Tag Archives: Anglican

As long as teachers give tests, there will always be prayer in schools. — Unknown

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The issue of the practice of religion and religious education in Ontario schools has been a contentious issue throughout their history. The first Board of Education was established in Upper Canada (what became the Province of Ontario) in 1823. In 1824 the Board of Education was allotted funds to provide  for the “moral and religious instruction of the more indigent and remote settlements.” (The school system of Ontario) While Christianity was the dominant religion in Ontario in the 19th century there were sectarian divisions, notably those between Protestant and Roman Catholic, but there was also division between the various Protestant denominations, Anglican, Methodist, Presbyterian, for example. These divisions created strife and hard feelings regarding the provision of moral and religious instruction in Ontario schools. By the 1840s Egerton Ryerson (1803-1882), a Methodist clergyman and champion of public education, proposed “common schools” to educate children of all faiths. This was really quite forward thinking of Ryerson, but the divisions in Christendom at the time were so pronounced this was not possible. Continue reading

“The law of humanity ought to be composed of the past, the present, and the future, that we bear within us; whoever possesses but one of these terms, has but a fragment of the law of the moral world.”–Edgar Quinet (1803-1875)

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The papacy was in a very precarious position when Pope Pius IX convened the First Vatican Council on June 29, 1868. The drive for Italian unification was underway, with revolution in 1848 that led to the exile of Pius IX in the castle of Gaeta in the Kingdom of the Two Sicilies from November 24, 1848 until his return to Rome in April 1850. The revolutionaries declared a Roman Republic comprised of the Papal States and in accordance with the ideals of the Enlightenment religious liberty and tolerance was enshrined in the new constitution by article 7 of the Principi fondamentali. Prior to this development only Christianity and Judaism were allowed by law to be practiced in the Papal States. The independence of the pope as head of the Catholic Church was guaranteed by article 8 of the Principi fondamentali. While providing constitutional guarantees of religious liberty and papal authority over the Catholic Church, the framers of the Constitution of the Italian Republic curtailed the temporal authority of the Pope which was referred to as an “historical lie, a political imposture, and a religious immorality” by a reform minded priest, Abbé Arduini. (as cited in Wikipedia) However, by June 1849 the Roman Republic was overthrown by a French military intervention and Pius IX restored in office, returning to Rome and reclaiming governance of the Papal States. Continue reading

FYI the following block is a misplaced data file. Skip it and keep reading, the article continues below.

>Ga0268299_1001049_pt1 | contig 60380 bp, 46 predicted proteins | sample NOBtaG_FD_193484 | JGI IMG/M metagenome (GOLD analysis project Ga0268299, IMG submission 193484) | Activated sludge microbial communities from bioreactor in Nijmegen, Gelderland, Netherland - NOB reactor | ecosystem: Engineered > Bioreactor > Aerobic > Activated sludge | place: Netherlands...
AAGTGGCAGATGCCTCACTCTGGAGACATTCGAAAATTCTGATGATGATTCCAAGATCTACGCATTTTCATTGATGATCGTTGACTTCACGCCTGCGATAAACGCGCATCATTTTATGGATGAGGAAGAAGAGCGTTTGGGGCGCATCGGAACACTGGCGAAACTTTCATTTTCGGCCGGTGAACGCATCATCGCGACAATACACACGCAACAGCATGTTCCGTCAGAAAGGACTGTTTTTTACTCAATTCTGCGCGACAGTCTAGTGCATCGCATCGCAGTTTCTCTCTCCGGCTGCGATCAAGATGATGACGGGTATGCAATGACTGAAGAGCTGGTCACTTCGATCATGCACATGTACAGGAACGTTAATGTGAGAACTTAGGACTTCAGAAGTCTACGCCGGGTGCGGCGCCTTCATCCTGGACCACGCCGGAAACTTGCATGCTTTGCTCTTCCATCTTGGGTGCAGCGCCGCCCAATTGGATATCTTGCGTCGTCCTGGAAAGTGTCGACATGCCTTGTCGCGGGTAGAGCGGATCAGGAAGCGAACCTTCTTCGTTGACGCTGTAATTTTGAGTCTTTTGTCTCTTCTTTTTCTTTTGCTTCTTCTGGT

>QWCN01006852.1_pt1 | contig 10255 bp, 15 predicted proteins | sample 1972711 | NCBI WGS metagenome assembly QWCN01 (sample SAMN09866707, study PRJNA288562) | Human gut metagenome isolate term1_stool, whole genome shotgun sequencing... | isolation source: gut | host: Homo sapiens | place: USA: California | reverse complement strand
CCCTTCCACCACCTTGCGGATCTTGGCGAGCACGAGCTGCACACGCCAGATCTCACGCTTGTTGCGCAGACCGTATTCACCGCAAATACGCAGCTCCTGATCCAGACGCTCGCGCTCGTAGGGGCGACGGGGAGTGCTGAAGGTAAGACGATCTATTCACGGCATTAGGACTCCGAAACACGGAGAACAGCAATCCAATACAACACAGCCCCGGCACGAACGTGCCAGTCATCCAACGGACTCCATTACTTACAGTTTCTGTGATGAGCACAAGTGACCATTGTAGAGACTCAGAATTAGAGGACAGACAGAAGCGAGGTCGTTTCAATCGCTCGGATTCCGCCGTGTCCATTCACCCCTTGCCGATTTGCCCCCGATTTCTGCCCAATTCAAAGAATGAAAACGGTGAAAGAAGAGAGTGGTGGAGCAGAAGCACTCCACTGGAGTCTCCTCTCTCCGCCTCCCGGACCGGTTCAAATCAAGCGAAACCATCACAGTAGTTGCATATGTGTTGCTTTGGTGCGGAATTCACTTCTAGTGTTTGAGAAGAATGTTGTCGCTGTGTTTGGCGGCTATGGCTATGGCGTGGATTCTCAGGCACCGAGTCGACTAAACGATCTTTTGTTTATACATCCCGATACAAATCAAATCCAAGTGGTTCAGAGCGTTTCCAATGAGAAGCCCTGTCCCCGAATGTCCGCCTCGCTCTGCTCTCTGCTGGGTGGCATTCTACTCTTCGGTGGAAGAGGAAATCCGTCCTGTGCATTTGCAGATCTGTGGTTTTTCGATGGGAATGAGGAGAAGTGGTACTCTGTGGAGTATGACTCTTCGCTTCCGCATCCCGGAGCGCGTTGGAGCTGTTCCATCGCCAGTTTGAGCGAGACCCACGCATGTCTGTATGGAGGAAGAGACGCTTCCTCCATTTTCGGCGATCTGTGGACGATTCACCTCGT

Franky and Johnny

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The election of Jorge Mario Bergoglio as Pope Francis I on March 13, 2013 strikes me as interesting  in that he makes me think of one of his predecessors, Angelo Giuseppe Roncalli (1881-1963) who became Pope John XXIII (1958-1963). Like Pope John, he comes across as a humble and personable man. In choosing his regnal name, Pope John commented “I choose John … a name sweet to us because it is the name of our father, dear to me because it is the name of the humble parish church where I was baptized, the solemn name of numberless cathedrals scattered throughout the world, including our own basilica [St. John Lateran]. Twenty-two Johns of indisputable legitimacy have [been Pope], and almost all had a brief pontificate. We have preferred to hide the smallness of our name behind this magnificent succession of Roman Popes.” (As cited in Wikipedia) As for Pope Francis, his choice of regnal name is inspired by Saint Francis of Assisi whom he admires as  “the man of poverty, the man of peace, the man who loves and protects creation. These days we don’t have a very good relationship with creation, do we?” he said. “He is the man who gives us this spirit of peace, the poor man.” (As cited in Wikipedia)

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